The SOMM Journal

April / May 2018

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Page 18 of 108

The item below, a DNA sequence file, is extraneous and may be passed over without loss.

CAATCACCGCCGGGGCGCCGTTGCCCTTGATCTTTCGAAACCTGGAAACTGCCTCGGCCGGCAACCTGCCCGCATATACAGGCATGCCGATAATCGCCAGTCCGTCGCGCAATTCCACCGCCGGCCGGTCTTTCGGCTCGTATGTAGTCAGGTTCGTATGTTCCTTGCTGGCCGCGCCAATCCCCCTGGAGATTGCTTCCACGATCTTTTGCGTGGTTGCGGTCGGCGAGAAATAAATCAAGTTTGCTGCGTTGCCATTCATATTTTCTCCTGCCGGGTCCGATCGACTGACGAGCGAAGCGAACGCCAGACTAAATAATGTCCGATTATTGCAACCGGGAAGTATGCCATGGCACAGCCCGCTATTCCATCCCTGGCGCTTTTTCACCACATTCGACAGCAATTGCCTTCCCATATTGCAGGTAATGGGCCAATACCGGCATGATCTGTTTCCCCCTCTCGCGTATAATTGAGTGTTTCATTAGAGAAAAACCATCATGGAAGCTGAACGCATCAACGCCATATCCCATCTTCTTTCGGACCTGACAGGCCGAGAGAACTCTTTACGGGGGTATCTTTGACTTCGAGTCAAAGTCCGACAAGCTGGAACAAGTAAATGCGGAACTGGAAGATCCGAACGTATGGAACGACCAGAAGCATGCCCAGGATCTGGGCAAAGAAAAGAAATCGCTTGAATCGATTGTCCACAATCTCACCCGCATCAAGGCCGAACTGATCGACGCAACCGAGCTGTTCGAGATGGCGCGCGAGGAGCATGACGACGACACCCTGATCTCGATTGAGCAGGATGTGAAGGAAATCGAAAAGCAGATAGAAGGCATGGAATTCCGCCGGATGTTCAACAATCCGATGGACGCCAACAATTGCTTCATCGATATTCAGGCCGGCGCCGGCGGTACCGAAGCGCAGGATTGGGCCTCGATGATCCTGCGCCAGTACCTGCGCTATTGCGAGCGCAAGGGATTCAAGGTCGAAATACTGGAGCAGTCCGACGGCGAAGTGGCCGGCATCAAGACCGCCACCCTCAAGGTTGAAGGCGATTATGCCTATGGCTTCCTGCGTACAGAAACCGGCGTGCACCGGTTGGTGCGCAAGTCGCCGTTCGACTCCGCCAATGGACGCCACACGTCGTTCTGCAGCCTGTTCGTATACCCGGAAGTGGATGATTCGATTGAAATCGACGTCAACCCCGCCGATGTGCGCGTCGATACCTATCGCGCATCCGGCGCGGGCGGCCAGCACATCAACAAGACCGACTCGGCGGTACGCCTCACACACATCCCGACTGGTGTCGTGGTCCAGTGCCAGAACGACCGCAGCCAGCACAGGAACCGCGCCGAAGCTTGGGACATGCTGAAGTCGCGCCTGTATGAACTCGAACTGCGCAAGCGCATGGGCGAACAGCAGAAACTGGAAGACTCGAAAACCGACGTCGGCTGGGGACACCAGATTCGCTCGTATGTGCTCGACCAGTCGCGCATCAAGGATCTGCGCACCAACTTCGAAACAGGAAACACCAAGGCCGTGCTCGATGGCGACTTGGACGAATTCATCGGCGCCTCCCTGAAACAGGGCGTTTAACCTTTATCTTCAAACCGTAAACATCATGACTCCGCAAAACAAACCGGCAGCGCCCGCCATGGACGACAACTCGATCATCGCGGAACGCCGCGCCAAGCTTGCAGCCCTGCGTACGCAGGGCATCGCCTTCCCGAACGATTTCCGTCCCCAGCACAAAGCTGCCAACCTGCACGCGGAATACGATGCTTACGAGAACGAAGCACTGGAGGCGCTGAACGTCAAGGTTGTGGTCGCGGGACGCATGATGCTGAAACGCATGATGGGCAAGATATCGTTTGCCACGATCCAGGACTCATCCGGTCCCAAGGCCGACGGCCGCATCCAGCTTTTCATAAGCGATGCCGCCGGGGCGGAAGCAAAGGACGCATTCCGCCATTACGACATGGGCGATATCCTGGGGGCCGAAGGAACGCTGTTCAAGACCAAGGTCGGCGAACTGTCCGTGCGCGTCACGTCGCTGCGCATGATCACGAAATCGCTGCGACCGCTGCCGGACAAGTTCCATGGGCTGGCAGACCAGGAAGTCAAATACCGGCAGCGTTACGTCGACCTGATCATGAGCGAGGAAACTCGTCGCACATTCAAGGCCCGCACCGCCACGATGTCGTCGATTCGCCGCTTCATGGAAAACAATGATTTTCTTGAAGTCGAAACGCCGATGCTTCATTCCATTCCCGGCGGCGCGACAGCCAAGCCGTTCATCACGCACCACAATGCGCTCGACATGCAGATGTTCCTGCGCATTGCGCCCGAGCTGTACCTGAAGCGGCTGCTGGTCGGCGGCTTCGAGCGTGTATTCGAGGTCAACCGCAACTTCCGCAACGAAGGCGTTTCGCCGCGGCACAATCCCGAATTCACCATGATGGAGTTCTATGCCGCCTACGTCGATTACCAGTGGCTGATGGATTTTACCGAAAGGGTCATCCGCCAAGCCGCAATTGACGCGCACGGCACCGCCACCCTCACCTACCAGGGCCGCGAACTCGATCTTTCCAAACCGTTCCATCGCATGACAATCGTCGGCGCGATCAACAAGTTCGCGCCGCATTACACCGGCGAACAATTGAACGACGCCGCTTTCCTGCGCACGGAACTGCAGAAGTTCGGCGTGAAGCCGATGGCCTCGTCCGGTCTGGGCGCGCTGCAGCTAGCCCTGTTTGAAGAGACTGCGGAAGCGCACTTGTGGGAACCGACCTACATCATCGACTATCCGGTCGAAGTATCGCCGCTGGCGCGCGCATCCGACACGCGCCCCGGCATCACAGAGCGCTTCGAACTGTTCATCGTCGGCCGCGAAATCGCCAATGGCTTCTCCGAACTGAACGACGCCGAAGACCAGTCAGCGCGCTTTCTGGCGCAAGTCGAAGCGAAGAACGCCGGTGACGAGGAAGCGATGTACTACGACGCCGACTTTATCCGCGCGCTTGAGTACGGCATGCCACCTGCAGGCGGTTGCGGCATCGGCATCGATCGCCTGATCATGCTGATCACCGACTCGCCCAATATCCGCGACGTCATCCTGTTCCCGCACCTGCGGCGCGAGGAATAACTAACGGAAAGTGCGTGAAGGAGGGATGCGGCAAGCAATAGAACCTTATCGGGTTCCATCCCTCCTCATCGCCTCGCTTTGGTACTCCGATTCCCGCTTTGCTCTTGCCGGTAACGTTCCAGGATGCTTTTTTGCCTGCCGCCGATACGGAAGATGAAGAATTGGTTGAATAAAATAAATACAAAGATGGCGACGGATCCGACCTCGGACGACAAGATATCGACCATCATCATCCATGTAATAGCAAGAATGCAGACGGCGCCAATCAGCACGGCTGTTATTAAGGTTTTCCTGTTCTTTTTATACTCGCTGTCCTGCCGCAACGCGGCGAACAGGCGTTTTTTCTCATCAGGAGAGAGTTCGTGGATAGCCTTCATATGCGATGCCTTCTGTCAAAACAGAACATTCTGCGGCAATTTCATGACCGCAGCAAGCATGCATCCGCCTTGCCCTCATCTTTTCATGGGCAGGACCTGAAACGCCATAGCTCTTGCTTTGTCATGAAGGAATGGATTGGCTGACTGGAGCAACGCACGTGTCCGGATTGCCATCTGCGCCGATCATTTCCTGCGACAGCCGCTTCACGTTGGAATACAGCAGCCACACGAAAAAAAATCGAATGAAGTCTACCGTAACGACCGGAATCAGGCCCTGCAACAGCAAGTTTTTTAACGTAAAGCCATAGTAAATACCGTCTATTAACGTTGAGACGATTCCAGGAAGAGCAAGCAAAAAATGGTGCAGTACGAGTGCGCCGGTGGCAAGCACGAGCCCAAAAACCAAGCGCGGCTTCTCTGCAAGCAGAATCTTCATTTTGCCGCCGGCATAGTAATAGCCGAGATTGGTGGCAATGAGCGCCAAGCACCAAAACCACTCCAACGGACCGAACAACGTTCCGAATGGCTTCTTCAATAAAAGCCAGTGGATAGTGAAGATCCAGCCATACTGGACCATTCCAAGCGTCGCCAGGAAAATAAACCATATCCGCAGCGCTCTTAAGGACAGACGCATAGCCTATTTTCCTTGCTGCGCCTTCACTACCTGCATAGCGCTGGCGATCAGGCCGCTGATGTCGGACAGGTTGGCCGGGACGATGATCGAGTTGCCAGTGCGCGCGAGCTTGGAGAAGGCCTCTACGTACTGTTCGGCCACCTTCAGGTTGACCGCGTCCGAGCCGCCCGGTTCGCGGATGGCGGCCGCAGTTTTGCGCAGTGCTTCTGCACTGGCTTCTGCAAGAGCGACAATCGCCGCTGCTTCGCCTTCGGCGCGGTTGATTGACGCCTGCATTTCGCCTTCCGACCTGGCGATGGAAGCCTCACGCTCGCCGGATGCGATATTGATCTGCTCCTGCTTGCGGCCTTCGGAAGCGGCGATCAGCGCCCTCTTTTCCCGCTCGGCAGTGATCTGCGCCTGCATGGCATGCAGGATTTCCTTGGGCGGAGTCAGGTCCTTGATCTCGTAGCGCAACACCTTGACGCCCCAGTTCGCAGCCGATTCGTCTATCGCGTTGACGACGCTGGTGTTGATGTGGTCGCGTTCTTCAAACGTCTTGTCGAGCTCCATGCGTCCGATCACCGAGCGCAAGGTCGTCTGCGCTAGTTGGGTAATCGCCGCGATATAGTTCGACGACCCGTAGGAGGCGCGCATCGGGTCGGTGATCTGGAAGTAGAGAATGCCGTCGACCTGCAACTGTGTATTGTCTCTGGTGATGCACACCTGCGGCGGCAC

18 { THE SOMM JOURNAL } APRIL/MAY 2018 { the ransom report } The Ransom Report is a column by The Somm Journal's East Coast Editor David Ransom. In each issue, David will discuss what's currently on his mind and in his glass gathered from conversations and experiences in the world of wine, spirits, and hospitality. { the ransom report } Embracing the Lifestyle AS GLOBAL PRODUCTION OF ROSÉ INCREASES, CÔTES DE PROVENCE STILL LEADS THE CATEGORY by David Ransom I TOOK LAST year off from writing about rosé. Was my input missed? Probably not. That said, my self-styled sabbatical does not mean I didn't partake in the category my- self or advise friends on which brands to buy. I am a huge fan, after all—myself and the rest of the world, apparently! With so many rosés now available from all over the globe, I think it's more important than ever to understand the category and its origins. With this mission in mind, I visited the Côtes de Provence last fall to learn firsthand how "Provençal rosé"—that ethere - ally-light, salmon-colored, easy-drinking wine of summer, which my mother sagely refers to as "lifestyle wine"—continues to be the benchmark effort all regions and producers strive to emulate. Here some key insights I took home: With a history in the category dating back more than a century, the Côtes de Provence actually defines itself as a rosé production region first. According to the Con - seil Interprofessionnel des Vins de Provence (CIVP) wine council, the region claims 89 percent of its wine production is associated with rosé. It makes sense, then, that Côtes de Provence producers have rosé foremost in mind in both their vineyards and wineries; in the former, they earmark specific plots for rosé and ripen their Grenache and Syrah to lower rather than higher sugar levels, making the varieties optimal for rosé production. These wines are far from an afterthought: Instead of being made from excess fruit that didn't make the grade for the region's red wines, they're literally made into rosé from the ground up. In an effort to maintain Côtes de Provence's impeccably-high standards of quality, the CIVP runs the Centre du Rosé, a research lab in the Vidauban commune that's dedicat - ed to maintaining—and raising—the bar for the category on an international stage. The lab is open not only to all member wineries, but to any producer in the world seeking to send in samples for evaluation. This happens quite frequently, as the CIVP believes that when everyone makes better wine, everyone wins. While in the Côtes de Provence, I was fortunate enough to find a remarkably pas - sionate legion of people whose collective vision of rosé's potential has made their particular version the most respected—and consumed—in the world. So, this spring and summer, enjoy that glass of rosé regardless of where it's from, but take a moment to give credit where it's due: It's thanks to this dedicated group of "pink crusaders" in the south of France that the category now exists anywhere else. PHOTO COURTESY OF DOMAINE DE RIMAURESQ France's Domaine de Rimauresq is owned by the Wemyss family, who also owns the Wemyss Malts brand of blended Scotch whiskies. PHOTO COURTESY OF CONSEIL INTERPROFESSIONNEL DES VINS DE PROVENCE The vineyards at Domaine du Ruoët in the Côtes de Provence.

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